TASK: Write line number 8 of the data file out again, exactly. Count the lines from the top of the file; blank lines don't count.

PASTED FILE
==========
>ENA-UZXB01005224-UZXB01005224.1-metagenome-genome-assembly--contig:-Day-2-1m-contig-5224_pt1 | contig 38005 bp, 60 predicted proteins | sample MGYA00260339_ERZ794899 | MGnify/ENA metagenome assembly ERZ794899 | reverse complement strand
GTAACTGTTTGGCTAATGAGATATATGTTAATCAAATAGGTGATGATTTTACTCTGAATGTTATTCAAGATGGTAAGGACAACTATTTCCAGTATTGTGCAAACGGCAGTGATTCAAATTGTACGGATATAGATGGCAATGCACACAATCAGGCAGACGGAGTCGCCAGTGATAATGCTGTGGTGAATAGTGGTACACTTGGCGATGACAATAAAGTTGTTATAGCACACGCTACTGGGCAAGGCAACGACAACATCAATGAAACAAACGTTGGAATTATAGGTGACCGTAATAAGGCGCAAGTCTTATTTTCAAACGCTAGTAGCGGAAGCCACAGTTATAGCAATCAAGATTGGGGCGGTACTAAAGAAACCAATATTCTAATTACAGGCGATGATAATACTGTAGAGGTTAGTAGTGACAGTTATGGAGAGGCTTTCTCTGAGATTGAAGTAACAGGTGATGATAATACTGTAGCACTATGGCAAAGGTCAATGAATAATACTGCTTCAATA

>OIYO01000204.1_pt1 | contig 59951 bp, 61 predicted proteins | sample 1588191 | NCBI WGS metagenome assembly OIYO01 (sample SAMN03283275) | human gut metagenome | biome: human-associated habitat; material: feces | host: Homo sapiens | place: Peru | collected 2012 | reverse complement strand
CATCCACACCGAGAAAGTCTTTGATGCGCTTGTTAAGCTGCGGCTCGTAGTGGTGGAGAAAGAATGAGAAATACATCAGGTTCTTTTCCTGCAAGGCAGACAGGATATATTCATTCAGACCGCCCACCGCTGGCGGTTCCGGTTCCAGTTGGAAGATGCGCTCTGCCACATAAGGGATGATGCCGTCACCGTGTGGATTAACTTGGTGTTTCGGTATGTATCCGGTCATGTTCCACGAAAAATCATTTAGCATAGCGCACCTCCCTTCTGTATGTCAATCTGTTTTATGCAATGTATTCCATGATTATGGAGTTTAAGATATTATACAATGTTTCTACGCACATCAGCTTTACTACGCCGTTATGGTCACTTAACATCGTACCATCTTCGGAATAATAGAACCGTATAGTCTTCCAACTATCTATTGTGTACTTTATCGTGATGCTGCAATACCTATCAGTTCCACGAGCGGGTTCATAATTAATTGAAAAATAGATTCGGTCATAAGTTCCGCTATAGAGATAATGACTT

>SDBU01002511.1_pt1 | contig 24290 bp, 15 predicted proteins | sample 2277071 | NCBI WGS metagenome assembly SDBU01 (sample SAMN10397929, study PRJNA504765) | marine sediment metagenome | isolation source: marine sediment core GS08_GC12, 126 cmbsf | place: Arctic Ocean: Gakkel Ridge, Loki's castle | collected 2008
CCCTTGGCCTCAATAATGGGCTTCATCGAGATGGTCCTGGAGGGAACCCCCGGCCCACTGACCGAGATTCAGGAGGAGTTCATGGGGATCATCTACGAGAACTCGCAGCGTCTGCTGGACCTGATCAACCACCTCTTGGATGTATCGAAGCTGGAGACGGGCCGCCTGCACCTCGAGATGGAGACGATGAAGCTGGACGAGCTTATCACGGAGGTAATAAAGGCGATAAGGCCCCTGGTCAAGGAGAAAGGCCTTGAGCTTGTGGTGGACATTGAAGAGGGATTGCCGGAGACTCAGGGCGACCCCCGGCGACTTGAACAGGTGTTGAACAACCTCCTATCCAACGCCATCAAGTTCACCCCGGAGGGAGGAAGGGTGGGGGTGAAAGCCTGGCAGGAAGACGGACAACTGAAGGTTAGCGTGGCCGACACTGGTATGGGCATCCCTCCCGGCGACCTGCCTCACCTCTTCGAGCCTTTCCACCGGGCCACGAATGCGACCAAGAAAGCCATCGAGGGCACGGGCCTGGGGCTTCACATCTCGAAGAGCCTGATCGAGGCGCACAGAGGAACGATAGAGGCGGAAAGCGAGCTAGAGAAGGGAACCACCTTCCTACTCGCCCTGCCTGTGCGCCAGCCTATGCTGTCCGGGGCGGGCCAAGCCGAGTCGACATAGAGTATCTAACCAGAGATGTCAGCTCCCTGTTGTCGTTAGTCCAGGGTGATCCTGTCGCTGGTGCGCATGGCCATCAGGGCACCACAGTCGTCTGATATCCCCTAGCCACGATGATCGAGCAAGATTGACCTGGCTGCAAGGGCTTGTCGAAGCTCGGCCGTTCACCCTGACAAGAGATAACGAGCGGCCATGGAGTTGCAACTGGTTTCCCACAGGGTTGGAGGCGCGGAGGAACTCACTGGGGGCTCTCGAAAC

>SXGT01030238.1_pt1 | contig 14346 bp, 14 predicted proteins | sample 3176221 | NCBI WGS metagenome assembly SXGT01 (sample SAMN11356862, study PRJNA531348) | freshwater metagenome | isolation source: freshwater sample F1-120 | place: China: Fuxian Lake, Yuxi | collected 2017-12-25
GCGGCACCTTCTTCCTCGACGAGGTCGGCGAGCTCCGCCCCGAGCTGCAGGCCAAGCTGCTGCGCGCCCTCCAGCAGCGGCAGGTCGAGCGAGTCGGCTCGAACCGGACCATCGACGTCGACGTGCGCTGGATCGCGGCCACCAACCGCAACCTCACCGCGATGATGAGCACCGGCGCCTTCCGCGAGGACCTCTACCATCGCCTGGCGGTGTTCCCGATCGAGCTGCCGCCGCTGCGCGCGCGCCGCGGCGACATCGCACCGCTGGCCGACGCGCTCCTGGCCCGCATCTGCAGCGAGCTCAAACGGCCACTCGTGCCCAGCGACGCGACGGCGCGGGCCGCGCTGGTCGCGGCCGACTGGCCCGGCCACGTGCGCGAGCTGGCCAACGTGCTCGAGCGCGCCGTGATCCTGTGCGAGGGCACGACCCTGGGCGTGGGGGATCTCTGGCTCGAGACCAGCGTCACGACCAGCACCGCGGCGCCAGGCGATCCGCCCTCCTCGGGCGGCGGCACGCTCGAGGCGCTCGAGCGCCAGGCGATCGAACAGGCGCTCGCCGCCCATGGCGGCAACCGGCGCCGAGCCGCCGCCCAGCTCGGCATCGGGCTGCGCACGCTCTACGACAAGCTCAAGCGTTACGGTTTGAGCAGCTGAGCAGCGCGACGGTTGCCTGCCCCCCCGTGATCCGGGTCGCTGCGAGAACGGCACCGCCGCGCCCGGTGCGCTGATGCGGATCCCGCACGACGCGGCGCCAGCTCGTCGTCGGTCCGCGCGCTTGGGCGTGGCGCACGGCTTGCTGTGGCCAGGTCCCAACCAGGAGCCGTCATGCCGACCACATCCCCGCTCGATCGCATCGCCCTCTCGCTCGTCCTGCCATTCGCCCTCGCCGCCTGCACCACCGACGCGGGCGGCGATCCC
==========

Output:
GCGGCACCTTCTTCCTCGACGAGGTCGGCGAGCTCCGCCCCGAGCTGCAGGCCAAGCTGCTGCGCGCCCTCCAGCAGCGGCAGGTCGAGCGAGTCGGCTCGAACCGGACCATCGACGTCGACGTGCGCTGGATCGCGGCCACCAACCGCAACCTCACCGCGATGATGAGCACCGGCGCCTTCCGCGAGGACCTCTACCATCGCCTGGCGGTGTTCCCGATCGAGCTGCCGCCGCTGCGCGCGCGCCGCGGCGACATCGCACCGCTGGCCGACGCGCTCCTGGCCCGCATCTGCAGCGAGCTCAAACGGCCACTCGTGCCCAGCGACGCGACGGCGCGGGCCGCGCTGGTCGCGGCCGACTGGCCCGGCCACGTGCGCGAGCTGGCCAACGTGCTCGAGCGCGCCGTGATCCTGTGCGAGGGCACGACCCTGGGCGTGGGGGATCTCTGGCTCGAGACCAGCGTCACGACCAGCACCGCGGCGCCAGGCGATCCGCCCTCCTCGGGCGGCGGCACGCTCGAGGCGCTCGAGCGCCAGGCGATCGAACAGGCGCTCGCCGCCCATGGCGGCAACCGGCGCCGAGCCGCCGCCCAGCTCGGCATCGGGCTGCGCACGCTCTACGACAAGCTCAAGCGTTACGGTTTGAGCAGCTGAGCAGCGCGACGGTTGCCTGCCCCCCCGTGATCCGGGTCGCTGCGAGAACGGCACCGCCGCGCCCGGTGCGCTGATGCGGATCCCGCACGACGCGGCGCCAGCTCGTCGTCGGTCCGCGCGCTTGGGCGTGGCGCACGGCTTGCTGTGGCCAGGTCCCAACCAGGAGCCGTCATGCCGACCACATCCCCGCTCGATCGCATCGCCCTCTCGCTCGTCCTGCCATTCGCCCTCGCCGCCTGCACCACCGACGCGGGCGGCGATCCC